A man gives the three-finger salute to thousands of demonstrators in downtown Yangon on February 7. (Frontier)

Editorial: One year on, the facts remain the same

One year since seizing power, the military junta remains an illegitimate entity that rules via brutality and fear, offering no solution to the ongoing crisis.

Today we mark one year since the military coup d’etat that plunged Myanmar into crisis. 

The past 12 months have brought tragedy, anger, hardship, loss and trauma. At Frontier, we share the grief and pain of so many across Myanmar, and remember the thousands who have lost their lives.

We express our admiration and respect for those who have sacrificed so much for democracy, human rights, equality and justice – values that we also share. 

We also hold out hope for a better future, once the present crisis has been overcome. 

The military coup has prompted us to question some of our values as journalists. Since Frontier launched in 2015, we’ve always sought to maintain neutrality and independence, and to report fairly. 

But neutrality and fairness does not mean automatically giving equal weight to competing narratives, or competing allegations, or competing claims.

We cannot ignore facts – and the following are some of the most important facts, of which the world should take note. 

The military regime is an illegitimate entity – one that seized power illegally by violating the constitution it wrote, citing spurious electoral fraud allegations that it has never substantiated. 

It has only been able to hold on to power through a combination of brutality, coercion and fear. The majority of Myanmar people remain steadfastly opposed to military rule, and demand the release of all those unjustly imprisoned and the restoration of democracy under a government that truly represents the people.

The military’s five-step roadmap is a sham designed to entrench military rule and deprive the people of their right to choose their preferred government. It is a dead end rather than a solution to the present crisis.

These are the facts, as we see it. 

This does not mean though that we should be cheerleaders for the resistance. Our efforts to report accurately may not always paint the resistance in the most favourable light, or make us popular. But independent media should be just that: independent.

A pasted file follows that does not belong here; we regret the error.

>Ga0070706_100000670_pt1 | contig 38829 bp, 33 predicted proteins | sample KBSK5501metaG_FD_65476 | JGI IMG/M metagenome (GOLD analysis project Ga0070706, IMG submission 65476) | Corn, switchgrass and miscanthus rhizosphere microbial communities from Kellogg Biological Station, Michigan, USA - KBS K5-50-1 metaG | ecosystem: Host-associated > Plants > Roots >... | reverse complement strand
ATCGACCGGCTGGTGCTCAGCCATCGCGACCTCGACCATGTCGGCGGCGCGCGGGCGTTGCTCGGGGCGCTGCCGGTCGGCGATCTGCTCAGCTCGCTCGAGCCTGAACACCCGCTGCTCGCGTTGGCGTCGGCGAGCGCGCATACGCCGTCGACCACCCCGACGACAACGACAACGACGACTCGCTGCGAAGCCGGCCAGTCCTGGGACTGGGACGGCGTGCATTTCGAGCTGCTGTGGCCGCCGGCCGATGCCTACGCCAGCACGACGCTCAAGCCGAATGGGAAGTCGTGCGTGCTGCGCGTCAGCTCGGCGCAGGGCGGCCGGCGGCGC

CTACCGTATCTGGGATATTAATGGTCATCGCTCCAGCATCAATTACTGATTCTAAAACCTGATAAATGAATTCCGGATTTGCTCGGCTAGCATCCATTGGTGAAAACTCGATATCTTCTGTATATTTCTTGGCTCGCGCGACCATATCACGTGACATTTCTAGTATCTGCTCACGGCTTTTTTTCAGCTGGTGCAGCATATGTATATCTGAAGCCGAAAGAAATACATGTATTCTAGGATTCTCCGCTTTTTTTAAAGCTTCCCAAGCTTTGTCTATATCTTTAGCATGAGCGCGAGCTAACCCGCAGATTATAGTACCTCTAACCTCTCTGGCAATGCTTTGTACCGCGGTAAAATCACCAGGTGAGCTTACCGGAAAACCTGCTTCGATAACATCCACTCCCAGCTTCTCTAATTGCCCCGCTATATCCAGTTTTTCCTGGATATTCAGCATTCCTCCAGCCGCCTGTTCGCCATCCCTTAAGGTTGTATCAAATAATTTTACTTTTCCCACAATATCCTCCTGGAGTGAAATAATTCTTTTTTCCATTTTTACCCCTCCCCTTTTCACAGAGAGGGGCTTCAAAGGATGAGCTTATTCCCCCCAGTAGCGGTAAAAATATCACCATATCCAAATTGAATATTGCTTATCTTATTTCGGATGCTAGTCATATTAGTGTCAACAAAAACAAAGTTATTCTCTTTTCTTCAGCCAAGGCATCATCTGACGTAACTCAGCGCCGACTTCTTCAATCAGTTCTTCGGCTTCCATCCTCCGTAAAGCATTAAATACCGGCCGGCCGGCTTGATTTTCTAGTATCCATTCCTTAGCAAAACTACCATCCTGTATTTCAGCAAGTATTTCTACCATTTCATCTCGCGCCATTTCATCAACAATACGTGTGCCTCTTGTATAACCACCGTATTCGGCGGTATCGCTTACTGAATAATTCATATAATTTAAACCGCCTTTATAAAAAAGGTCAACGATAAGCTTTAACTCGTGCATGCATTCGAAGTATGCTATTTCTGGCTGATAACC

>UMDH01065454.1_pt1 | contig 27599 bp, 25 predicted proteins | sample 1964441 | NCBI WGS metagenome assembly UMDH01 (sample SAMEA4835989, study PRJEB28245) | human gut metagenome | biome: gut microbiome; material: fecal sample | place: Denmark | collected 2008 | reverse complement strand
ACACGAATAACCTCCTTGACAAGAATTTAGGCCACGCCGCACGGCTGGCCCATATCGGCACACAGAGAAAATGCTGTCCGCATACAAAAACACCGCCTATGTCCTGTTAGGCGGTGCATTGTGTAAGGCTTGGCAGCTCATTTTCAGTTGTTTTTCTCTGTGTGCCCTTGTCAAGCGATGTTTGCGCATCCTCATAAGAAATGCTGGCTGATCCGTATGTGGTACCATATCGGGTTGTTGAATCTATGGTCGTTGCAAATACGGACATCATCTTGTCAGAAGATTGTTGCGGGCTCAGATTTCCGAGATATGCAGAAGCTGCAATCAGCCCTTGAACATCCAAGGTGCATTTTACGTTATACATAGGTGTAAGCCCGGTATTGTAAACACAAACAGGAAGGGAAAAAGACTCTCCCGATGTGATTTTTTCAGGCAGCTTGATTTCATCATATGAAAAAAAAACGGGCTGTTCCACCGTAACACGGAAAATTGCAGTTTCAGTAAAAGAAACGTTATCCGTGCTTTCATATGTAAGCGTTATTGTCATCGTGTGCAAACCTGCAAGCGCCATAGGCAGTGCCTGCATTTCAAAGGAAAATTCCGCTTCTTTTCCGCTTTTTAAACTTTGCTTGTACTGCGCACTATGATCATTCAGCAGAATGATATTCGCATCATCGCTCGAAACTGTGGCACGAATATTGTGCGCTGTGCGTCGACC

It is not the job of independent journalists to be part of the revolution. We should cover the revolution so that our readers can have an accurate understanding of what is happening in this country we all love. Part of covering the revolution includes holding the various parts of the resistance accountable, even if we largely sympathise with their objectives.

Our loyalty is to our readers, and particularly the members that sustain us. We believe they value truth, fairness and accuracy, and we would be doing them a disservice if we obscured or ignored the reality on the ground. 

This may be hard to accept in what to many is an existential struggle; we understand and sympathise with that sentiment. But even in these extraordinary times, for the sake of Myanmar’s future, the role of the media should not be sacrificed on the altar of expediency. If journalists stop reporting accurately, we risk losing an important mechanism through which mistakes can be corrected, people in positions of power and influence can be held to account and people can make informed decisions about their lives.

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